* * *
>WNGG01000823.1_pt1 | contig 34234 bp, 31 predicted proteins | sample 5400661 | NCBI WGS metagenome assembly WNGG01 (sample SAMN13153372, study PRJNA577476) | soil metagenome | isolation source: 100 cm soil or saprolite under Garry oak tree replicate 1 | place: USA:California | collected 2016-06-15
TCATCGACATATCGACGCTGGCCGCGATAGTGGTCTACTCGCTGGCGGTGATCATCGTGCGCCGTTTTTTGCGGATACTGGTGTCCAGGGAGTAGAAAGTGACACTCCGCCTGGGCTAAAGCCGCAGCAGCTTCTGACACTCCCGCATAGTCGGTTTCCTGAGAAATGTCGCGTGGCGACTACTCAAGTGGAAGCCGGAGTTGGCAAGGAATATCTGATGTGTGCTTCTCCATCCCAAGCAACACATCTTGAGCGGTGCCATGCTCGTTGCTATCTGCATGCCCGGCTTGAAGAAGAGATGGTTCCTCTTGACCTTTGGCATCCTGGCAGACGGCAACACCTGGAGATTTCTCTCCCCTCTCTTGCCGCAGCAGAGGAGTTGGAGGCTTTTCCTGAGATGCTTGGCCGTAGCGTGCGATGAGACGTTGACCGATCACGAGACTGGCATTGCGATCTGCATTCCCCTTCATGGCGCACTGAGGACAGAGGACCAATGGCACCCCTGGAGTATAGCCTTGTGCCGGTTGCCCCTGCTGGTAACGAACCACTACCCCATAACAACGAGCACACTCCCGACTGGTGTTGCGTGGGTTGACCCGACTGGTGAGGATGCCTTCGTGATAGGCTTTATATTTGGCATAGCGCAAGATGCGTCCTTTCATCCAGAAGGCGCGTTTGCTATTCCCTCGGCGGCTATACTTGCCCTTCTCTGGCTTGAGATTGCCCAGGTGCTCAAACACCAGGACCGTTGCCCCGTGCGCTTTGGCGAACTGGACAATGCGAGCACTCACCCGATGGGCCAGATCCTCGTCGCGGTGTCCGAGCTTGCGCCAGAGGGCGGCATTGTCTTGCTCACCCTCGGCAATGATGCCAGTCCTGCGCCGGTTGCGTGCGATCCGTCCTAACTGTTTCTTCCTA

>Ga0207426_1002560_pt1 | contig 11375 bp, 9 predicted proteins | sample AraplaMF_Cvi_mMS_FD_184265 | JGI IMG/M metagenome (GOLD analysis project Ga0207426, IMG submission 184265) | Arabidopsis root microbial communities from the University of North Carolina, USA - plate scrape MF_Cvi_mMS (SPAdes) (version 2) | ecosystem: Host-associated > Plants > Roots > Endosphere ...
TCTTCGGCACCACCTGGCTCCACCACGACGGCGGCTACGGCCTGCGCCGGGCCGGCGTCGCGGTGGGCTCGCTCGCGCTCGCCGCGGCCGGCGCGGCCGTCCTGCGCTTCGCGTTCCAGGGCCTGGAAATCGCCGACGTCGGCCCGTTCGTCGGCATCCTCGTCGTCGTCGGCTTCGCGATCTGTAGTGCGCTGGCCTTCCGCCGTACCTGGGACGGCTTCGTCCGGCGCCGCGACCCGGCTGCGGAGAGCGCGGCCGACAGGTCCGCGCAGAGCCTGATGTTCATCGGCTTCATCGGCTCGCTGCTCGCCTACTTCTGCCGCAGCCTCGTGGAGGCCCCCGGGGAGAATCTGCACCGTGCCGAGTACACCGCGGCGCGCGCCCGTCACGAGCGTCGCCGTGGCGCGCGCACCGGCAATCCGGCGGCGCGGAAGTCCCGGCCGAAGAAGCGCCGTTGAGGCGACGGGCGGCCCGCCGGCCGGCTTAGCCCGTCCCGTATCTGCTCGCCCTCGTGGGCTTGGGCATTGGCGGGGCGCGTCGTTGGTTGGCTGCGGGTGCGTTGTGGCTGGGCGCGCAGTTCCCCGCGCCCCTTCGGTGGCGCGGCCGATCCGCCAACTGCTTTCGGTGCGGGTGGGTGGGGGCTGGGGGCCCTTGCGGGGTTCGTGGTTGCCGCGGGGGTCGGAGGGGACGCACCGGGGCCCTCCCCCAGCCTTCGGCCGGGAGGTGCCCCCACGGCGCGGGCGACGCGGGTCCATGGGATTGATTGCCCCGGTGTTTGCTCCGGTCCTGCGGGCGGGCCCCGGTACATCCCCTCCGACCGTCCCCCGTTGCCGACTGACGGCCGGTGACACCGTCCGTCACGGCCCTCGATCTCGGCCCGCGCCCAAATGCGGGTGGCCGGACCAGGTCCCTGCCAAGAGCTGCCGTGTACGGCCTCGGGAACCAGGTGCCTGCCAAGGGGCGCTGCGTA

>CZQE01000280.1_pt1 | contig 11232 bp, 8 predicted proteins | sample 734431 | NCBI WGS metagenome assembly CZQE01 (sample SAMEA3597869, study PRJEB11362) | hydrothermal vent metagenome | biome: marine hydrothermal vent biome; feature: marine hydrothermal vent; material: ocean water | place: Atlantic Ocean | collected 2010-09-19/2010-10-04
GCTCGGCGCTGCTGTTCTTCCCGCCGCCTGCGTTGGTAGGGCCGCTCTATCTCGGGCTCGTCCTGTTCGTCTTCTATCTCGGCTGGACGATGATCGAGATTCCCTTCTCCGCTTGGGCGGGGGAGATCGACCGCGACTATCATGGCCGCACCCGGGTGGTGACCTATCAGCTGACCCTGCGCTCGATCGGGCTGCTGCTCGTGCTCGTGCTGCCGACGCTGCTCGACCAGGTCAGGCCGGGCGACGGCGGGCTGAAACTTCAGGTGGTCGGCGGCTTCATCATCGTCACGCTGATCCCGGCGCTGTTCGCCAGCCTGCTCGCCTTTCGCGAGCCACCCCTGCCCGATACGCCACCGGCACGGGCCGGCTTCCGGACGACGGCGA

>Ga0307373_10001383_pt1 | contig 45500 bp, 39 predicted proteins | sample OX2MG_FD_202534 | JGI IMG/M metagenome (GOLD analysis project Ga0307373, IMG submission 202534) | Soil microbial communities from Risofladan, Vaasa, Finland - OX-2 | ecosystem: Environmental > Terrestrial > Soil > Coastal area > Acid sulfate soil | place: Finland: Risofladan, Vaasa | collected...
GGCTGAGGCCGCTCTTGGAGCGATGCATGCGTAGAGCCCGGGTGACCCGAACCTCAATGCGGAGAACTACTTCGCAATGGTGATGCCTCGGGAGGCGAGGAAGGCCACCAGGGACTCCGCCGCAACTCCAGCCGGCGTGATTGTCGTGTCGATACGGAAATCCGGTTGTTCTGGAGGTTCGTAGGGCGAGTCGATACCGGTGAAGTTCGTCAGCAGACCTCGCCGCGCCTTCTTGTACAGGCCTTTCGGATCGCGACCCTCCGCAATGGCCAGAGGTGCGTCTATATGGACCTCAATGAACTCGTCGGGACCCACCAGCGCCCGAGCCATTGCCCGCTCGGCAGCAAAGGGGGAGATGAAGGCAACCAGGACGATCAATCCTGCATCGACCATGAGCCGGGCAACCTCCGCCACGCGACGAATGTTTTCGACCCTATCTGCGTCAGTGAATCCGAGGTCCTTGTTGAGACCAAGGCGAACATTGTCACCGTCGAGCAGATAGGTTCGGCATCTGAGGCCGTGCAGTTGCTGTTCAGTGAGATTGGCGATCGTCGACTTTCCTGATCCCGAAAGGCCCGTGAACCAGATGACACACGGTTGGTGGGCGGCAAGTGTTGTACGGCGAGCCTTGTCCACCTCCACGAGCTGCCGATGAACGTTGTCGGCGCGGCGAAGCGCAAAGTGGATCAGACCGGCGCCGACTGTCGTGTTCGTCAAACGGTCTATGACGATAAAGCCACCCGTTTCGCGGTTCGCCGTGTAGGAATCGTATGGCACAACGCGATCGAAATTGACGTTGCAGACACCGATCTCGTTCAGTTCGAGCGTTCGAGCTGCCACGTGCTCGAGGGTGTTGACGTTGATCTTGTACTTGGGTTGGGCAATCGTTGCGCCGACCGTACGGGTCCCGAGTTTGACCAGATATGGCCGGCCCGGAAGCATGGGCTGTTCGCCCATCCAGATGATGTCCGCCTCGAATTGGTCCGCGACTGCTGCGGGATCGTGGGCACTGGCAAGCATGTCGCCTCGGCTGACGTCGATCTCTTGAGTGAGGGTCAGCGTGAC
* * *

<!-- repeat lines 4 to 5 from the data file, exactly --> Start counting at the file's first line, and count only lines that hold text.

TCTTCGGCACCACCTGGCTCCACCACGACGGCGGCTACGGCCTGCGCCGGGCCGGCGTCGCGGTGGGCTCGCTCGCGCTCGCCGCGGCCGGCGCGGCCGTCCTGCGCTTCGCGTTCCAGGGCCTGGAAATCGCCGACGTCGGCCCGTTCGTCGGCATCCTCGTCGTCGTCGGCTTCGCGATCTGTAGTGCGCTGGCCTTCCGCCGTACCTGGGACGGCTTCGTCCGGCGCCGCGACCCGGCTGCGGAGAGCGCGGCCGACAGGTCCGCGCAGAGCCTGATGTTCATCGGCTTCATCGGCTCGCTGCTCGCCTACTTCTGCCGCAGCCTCGTGGAGGCCCCCGGGGAGAATCTGCACCGTGCCGAGTACACCGCGGCGCGCGCCCGTCACGAGCGTCGCCGTGGCGCGCGCACCGGCAATCCGGCGGCGCGGAAGTCCCGGCCGAAGAAGCGCCGTTGAGGCGACGGGCGGCCCGCCGGCCGGCTTAGCCCGTCCCGTATCTGCTCGCCCTCGTGGGCTTGGGCATTGGCGGGGCGCGTCGTTGGTTGGCTGCGGGTGCGTTGTGGCTGGGCGCGCAGTTCCCCGCGCCCCTTCGGTGGCGCGGCCGATCCGCCAACTGCTTTCGGTGCGGGTGGGTGGGGGCTGGGGGCCCTTGCGGGGTTCGTGGTTGCCGCGGGGGTCGGAGGGGACGCACCGGGGCCCTCCCCCAGCCTTCGGCCGGGAGGTGCCCCCACGGCGCGGGCGACGCGGGTCCATGGGATTGATTGCCCCGGTGTTTGCTCCGGTCCTGCGGGCGGGCCCCGGTACATCCCCTCCGACCGTCCCCCGTTGCCGACTGACGGCCGGTGACACCGTCCGTCACGGCCCTCGATCTCGGCCCGCGCCCAAATGCGGGTGGCCGGACCAGGTCCCTGCCAAGAGCTGCCGTGTACGGCCTCGGGAACCAGGTGCCTGCCAAGGGGCGCTGCGTA

>CZQE01000280.1_pt1 | contig 11232 bp, 8 predicted proteins | sample 734431 | NCBI WGS metagenome assembly CZQE01 (sample SAMEA3597869, study PRJEB11362) | hydrothermal vent metagenome | biome: marine hydrothermal vent biome; feature: marine hydrothermal vent; material: ocean water | place: Atlantic Ocean | collected 2010-09-19/2010-10-04